Coming alongside the introduction of the beloved minifigure in 1978, the 1x2 plate with handlebars (Mini Handle - Design ID 3839) was among the first LEGO® elements to feature 3.18mm diameter bars, essentially meaning it was perfect for being held by tiny minifigure hands… or was it?

12 November 2019

2019 Parts Fest #2: Yvonne Doyle's marine research

Our next Parts Festival participant is Yvonne Doyle, a UK-based Irish builder who likes to dabble in the different scales offered by Belville and Scala. She also has the rare honour of having been immortalised as a green Classic Space minifigure, in LEGO® Ideas 21109 Exo Suit. While other participants have seemingly battled with using the Friends marine multipack parts, Yvonne has flourished!

Biff is Buffing



Biff is buffing his quarter scale model car. The new pieces from Mini Accessory, No. 11 in Silver Metallic ( 50018 | 6266977 ) are interesting and great for attachment points, while the little Octopus from Accessories, Marine Life, No. 1 in Vibrant Coral (6262127|49595) reminded me of some cleaning cloths.

09 October 2019

Fabuland Lives On: the hidden side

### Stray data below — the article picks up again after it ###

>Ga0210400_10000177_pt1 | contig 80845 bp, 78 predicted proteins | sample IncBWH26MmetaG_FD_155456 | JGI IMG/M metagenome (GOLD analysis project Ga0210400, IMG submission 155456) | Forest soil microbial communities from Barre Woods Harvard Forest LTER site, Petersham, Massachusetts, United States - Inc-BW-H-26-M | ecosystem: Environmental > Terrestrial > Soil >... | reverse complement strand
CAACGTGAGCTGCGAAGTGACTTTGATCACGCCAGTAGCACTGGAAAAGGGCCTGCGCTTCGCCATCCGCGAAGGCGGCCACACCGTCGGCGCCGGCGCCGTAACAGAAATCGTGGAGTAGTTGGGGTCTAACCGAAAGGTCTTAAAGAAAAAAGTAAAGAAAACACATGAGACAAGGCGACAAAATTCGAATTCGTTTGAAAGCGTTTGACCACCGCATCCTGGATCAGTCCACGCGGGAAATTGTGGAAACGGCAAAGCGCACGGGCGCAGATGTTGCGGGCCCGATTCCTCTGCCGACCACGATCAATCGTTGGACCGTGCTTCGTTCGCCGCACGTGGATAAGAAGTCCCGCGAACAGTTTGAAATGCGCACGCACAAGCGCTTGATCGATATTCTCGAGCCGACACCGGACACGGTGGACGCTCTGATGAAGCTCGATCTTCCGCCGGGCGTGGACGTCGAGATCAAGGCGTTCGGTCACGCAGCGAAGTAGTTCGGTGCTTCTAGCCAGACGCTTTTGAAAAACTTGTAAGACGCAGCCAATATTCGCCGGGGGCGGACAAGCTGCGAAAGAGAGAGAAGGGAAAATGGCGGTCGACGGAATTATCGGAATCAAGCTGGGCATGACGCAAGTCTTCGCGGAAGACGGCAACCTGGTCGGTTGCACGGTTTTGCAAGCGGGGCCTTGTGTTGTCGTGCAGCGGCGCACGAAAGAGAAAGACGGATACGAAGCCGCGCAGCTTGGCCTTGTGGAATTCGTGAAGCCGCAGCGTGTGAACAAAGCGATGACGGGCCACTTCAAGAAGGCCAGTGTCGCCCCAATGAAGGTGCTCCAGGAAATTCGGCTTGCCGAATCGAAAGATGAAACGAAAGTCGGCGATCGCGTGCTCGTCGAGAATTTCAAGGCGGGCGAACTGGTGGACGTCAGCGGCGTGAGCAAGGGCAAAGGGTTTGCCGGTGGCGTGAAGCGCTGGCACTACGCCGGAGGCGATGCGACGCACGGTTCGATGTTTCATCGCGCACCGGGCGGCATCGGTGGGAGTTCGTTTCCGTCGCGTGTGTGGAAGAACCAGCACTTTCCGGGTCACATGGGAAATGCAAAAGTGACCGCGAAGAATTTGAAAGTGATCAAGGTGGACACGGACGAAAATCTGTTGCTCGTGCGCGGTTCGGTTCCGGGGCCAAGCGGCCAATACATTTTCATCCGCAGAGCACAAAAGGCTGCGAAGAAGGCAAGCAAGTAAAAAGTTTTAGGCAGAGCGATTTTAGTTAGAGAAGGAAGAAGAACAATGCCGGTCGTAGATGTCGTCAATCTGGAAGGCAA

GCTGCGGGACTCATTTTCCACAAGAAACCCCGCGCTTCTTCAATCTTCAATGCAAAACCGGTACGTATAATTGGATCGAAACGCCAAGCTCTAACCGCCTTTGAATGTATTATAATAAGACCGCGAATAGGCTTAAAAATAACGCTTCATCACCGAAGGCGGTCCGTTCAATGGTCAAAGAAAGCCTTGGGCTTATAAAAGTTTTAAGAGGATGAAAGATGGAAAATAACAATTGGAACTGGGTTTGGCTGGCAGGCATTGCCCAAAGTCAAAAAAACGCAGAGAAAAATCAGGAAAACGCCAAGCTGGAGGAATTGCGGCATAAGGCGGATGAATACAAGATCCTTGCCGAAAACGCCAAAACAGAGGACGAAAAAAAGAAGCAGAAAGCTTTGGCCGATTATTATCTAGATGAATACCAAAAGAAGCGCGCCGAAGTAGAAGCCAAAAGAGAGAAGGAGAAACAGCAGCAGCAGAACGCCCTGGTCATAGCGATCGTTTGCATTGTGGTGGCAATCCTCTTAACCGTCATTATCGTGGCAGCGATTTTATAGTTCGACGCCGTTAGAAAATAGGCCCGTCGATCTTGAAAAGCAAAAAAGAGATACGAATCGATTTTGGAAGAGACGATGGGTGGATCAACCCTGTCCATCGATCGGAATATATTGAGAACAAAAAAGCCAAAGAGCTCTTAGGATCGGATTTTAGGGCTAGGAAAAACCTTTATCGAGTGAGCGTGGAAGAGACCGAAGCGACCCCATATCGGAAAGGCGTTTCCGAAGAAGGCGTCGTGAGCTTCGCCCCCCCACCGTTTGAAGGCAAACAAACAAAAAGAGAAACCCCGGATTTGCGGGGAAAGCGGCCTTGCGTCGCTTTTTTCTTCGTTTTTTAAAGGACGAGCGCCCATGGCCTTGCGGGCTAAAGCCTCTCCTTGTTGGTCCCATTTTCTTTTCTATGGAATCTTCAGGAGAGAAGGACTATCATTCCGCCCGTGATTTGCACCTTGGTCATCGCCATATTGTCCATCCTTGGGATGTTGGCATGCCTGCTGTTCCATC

This year marks 40 years since The LEGO Group (TLG) launched the FABULAND® theme, which ran until 1989. To celebrate this, we've been running an occasional series of articles here at New Elementary called Fabuland Lives On! We're examining the surprising effect that this theme for 3-7 year olds has had upon the LEGO® System, and the hearts of fans.


So far we have looked at the colours and the elements that are still present in sets today. This third post focuses on some of Elspeth's favourite Fabuland elements that popped up unexpectedly in other themes over the years but sadly are no longer in production; the hidden side of Fabuland.

01 October 2019

Old Elementary: Insectoids legs

Duncan Lindbo returns today with another look at a weird LEGO® part from history and how it might be used in your creations today.

Today, we’re going to venture back into the dark days of the 1990s once again and take a look at some more parts from the Insectoids theme. Last time, we looked at some of the properties of the Insectoid wings; this time we’re looking at the legs. Bug legs! Weird biomechanical big legs!


25 September 2019

Old Elementary: The 1x2 plate with the arm that moved

Today's look back into LEGO® part history comes from Felix Stiessen, an avid LEGO enthusiast from Austria who is always interested in discovering new and interesting techniques to exploit the unique geometry of certain LEGO bricks.

Making its first appearance in 1984’s LEGO Castle range, the basic design of the LEGO® 1x2 plate with a vertical bar attachment has now been around for 35 years. However, in 2008 LEGO introduced a subtle design change that might have gone unnoticed by many.

This article will explore the difference between Design ID 4623 - Plate W. Hook 1X2, and Design ID 88072 - Plate 1X2 W. Vertical Schaft (sic).

22 September 2019

How the LEGO® element team designed the new gear wheels